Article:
Robert Graboyes, a health care economist at the Mercatus Center at George Mason University, had this to say about today's King v. Burwell ruling:
King v. Burwell is over. The Court has ruled for the defendants (Burwell), and from a rule of law perspective, that's an unfortunate outcome. But as for the fundamental dynamics of U.S. health care, the case was never going to change much. Since World War II, Left and Right have fought bitterly—and almost exclusively—over how to divide up existing health care resources through health insurance coverage. Both sides have obstructed the development of newer, better, and less expensive modes of care—technologies that can bring better health to more people at lower costs, year after year. (For a fuller explanation, see my work, "Fortress and Frontier in American Health Care")
Nevertheless, King v. Burwell was an important case. As written, the Affordable Care Act (ACA) offers insurance subsidies only in states that establish their own health insurance exchanges—not in those using the federal government's healthcare.gov exchange. But when most states declined to establish exchanges, the Administration decided to distribute subsidies through the federal exchange without clear legal authorization. Today's ruling means the federal government can continue paying subsidies as interpreted, not as written.
With this ruling, the ACA’s status quo remains. In all states (and D.C.), ACA subsidies will be available to individuals. The ruling also preserves the employer mandate (which imposes significant financial and administrative costs on employers) and the individual mandate (which orders Americans to either buy insurance or pay a tax for not doing so).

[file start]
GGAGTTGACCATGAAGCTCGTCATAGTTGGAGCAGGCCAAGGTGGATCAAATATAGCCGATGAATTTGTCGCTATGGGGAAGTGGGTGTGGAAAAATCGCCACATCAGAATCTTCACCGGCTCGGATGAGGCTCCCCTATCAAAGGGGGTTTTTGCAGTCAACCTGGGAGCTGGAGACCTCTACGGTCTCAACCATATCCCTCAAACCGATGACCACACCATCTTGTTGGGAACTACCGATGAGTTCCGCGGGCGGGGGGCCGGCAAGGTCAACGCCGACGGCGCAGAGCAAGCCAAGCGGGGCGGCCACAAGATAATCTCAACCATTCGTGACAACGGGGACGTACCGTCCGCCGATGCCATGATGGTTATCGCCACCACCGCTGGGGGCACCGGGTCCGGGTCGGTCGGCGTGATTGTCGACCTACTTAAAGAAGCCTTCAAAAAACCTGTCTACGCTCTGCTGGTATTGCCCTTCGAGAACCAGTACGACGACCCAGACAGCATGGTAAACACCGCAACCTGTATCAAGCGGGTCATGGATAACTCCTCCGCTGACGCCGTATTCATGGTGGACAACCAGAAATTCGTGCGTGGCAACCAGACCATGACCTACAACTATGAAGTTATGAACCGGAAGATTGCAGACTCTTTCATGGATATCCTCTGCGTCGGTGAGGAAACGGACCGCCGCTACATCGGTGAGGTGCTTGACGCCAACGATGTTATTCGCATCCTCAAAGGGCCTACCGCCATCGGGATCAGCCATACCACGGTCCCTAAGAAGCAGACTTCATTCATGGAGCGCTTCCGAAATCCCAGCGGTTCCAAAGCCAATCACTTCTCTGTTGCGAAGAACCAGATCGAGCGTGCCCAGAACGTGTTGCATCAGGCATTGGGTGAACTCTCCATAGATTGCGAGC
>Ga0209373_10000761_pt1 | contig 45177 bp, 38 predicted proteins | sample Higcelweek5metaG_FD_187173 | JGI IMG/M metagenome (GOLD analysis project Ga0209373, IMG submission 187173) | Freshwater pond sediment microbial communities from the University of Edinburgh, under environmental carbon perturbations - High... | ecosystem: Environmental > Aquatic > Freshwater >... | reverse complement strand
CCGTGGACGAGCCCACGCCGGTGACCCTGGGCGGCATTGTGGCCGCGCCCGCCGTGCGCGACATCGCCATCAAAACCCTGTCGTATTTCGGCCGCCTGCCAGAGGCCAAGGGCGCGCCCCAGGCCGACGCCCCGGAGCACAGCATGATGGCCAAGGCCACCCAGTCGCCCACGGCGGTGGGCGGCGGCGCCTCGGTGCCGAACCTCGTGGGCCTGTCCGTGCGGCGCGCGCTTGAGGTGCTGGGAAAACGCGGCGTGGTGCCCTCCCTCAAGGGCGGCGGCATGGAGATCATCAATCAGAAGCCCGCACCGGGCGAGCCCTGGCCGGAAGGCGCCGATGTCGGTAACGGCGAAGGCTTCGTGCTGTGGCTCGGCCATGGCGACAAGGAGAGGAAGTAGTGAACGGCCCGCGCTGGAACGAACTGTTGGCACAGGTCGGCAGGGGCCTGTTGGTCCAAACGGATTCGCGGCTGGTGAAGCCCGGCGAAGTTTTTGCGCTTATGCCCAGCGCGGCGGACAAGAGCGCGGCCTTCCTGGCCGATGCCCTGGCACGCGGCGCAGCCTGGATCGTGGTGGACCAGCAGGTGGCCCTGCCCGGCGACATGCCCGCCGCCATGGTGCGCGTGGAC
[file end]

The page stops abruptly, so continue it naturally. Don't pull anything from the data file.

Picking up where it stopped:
However, the ACA is still a troubled law. While healthcare.gov’s consumer interface is operational, much of the site remains dysfunctional. Oregon spent $300 million only to have its exchange completely collapse. That state now uses healthcare.gov. Hawaii is terminating its failed exchange. Vermont recently abandoned its exchange-centered single-payer system. Exchanges in California, Colorado, Maryland, Massachusetts, Minnesota, and several other states are suffering serious financial and operational stress. Health insurance premiums nationwide are rising rapidly, and 2017 will likely see huge increases as federal subsidies to insurers end.
The ACA is a massive law, written and passed in haste. Such procedural shortcuts yield unintended consequences and pose unanticipated risks to the American people. The real lesson of King v. Burwell is that transformative legislation should never be written or passed in extreme haste, nor imposed by a single party. Ignoring those principles assures that the Affordable Care Act will remain bitterly contentious and subject to additional litigation for years to come.
For more information, please contact Kyle Precourt at (703) 993-8196 or Camille Walsh at (703) 993-4895.